India wants to monitor, intercept and track WhatsApp messages in a bid to curb the spread of misinformation. As you can imagine, this has caused quite the furore but you might be interested to know that some good could also come from the move.

Produced by: Sumitra Selvaraj
Presented by: Tee Shiao Eek, Sumitra Selvaraj, Sharmilla Ganesan

My Neighbour Is Spying On Me!

In the recent LoyarBurok “Msia I Can Series: The Right To Your Privacy” on BFM Radio, which I have been reliably informed is one of the top hit links on BFM, I told a story about neighbours fighting over CCTVs which faced a neighbour’s house.

In the case of Lew Cher Phow @ Lew Cha Paw & 11 Ors v Pua Yong Yong & Anor, the occupants of a house at Skudai, Johor initiated an action against their neighbour for invasion of privacy sometime in 2007.

In this case, the Defendants had installed CCTVs around their house and one of the CCTVs captured part of the Plaintiffs’ house, notwithstanding that the CCTV also captured the front yard of the Defendants’ house. The Plaintiffs complained that they were being spied on and therefore their right to privacy had been infringed. The Defendants claimed that the CCTVs were for safety reasons.

The Plaintiffs filed an interim injunction against their neighbour requesting that the CCTVs be taken down. However, the application was dismissed by the High Court on the grounds that, among others, the tort of invasion of privacy is not recognised in Malaysia (see Lew Cher Phow @ Lew Cha Paw & 11 Ors v Pua Yong Yong & Anor [2009] 1 LNS 1256).

A different kind of use of CCTV.

The case went to trial and recently the High Court allowed the CCTV to be taken down.

Justice Vernon Ong, like the judges in Maslinda Ishak v. Mohd Tahir Osman & Ors [2009] 6 CLJ 653 (impliedly recognised the tort); Lee Ewe Poh v Dr. Lim Teik Man & Anor [2010] 1 LNS 1162; and Sherrina Nur Elena bt Abdullah v Kent Well Edar Sdn Bhd (Sabah High Court Suit No. K22-187-2009-I (Unreported)), recognised the right to privacy and the tort of invasion of privacy in Malaysia.

According to the learned Judge, the test to determine whether there is an invasion of privacy of rights is:

Arising from this case are two competing values: safety and privacy. Does the defendants’ fear for their safety and security override the right to privacy of the plaintiffs? Does the CCTV surveillance constitute an intrusion or interference with plaintiffs’ right to respect for their private and family life and their home? Is the CCTV surveillance an unreasonable intrusion upon the privacy of the plaintiffs?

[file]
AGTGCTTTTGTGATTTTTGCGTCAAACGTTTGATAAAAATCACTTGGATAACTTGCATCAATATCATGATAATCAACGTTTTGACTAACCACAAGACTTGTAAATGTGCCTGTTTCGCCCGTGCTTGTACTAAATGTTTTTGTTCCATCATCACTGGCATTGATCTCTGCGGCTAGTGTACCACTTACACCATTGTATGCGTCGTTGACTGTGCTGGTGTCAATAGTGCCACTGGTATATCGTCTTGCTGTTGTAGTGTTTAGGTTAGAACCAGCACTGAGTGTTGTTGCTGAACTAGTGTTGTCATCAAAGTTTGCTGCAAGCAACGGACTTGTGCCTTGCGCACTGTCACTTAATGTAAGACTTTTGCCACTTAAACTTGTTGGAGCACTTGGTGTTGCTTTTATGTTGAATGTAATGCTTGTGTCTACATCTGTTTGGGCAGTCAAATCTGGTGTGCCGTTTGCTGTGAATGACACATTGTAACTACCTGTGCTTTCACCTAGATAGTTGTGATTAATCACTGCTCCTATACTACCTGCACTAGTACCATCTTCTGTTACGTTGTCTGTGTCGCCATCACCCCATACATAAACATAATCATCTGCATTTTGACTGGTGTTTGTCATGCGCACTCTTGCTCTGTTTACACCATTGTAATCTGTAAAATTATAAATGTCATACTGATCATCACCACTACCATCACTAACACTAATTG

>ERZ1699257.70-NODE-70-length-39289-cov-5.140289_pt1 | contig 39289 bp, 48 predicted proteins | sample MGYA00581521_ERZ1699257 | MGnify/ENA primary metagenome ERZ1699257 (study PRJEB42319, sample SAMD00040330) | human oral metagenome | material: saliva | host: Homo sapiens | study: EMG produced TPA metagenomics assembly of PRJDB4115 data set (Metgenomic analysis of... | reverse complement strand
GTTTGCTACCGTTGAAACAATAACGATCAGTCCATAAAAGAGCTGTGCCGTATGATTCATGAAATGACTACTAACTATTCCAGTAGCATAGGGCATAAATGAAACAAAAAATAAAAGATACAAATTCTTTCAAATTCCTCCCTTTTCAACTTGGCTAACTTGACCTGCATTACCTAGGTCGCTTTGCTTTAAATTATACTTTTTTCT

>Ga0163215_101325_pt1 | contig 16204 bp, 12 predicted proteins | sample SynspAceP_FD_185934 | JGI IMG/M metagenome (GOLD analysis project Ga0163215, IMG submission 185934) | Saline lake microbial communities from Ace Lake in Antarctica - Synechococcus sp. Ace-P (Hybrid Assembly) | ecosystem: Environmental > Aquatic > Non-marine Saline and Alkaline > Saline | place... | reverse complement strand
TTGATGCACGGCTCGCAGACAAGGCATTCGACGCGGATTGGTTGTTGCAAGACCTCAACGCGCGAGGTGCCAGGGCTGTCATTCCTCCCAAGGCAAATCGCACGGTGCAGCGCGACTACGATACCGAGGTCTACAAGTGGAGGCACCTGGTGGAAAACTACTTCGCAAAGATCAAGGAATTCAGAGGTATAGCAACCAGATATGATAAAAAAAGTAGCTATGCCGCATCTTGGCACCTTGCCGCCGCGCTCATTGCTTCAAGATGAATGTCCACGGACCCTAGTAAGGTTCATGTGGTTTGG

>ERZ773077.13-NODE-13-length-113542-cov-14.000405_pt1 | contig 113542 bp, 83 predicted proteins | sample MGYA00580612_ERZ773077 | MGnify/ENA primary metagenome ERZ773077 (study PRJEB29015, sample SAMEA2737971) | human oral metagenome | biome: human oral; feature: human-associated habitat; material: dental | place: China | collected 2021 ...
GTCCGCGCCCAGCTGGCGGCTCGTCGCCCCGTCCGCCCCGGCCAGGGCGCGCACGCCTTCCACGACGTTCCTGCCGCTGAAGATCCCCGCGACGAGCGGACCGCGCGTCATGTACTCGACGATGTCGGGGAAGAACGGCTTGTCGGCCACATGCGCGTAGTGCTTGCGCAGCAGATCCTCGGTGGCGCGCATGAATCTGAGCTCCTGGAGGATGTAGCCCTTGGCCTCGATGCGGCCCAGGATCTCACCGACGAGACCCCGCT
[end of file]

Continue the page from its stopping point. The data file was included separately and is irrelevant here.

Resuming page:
Ultimately this is a question of balance between the rights of the owner of the CCTV camera (the defendants) and the CCTV camera’s target (the plaintiffs).

The learned Judge held that the balance lies on the Plaintiffs. The right to privacy is a fundamental human right. On the peculiar facts of this case, the right to privacy consists of the plaintiffs’ right to private and family life and home. This is a basic right and need which everyone cherishes and holds dear. The well known saying that a man’s home is his castle holds true.

The recognition of privacy rights and invasion of the same have a tremendous impact to Malaysians. This would include the following:

  1. Employees’ right to privacy. Employers would now have to take into account of the same. Each task which affects employees’ privacy will need to be subject to a privacy impact assessment.
  2. Public authorities’ investigation powers. They now would need to take into account of an individuals’ rights. They cannot force suspects or witnesses (like Teoh Beng Hock‘s case) to reveal their personal email and computer.
  3. Celebrities’ right to privacy.
  4. Media’s right to express themselves. Media will now have to take into account of any individuals’ privacy right when reporting stories. Most litigations involving privacy rights in United Kingdom are fought by the media.
  5. The advent of Superinjunctions? Superinjunction, also known as a gagging order, refers to an order that prevents any parties from reporting details of a court case including mentioning the fact that the injunction has been taken out. This injunction was taken by many UK celebrities. Footballers John Terry and Michael Owen are known to have taken a superinjunction over their alleged extramarital affairs.
  6. Bloggers’ rights. As a consequence to the effect on authorities, bloggers’ private information such as password to their personal email and computer data are protected by the right to privacy. Authorities must take measures to ensure that their investigation does not affect the bloggers’ privacy right. However, a blogger’s identity is not protected by right to privacy (see The Author of A Blog v Times Newspapers Ltd [2009] EWHC 1358 (QB) (16 June 2009))

The above list is non exhaustive. It is interesting to see how the right of privacy will develop further in Malaysia.

Download Written Judgement of Lew Cher Phow @ Lew Cha Paw & 11 Ors v Pua Yong Yong & Anor by Justice Vernon Ong.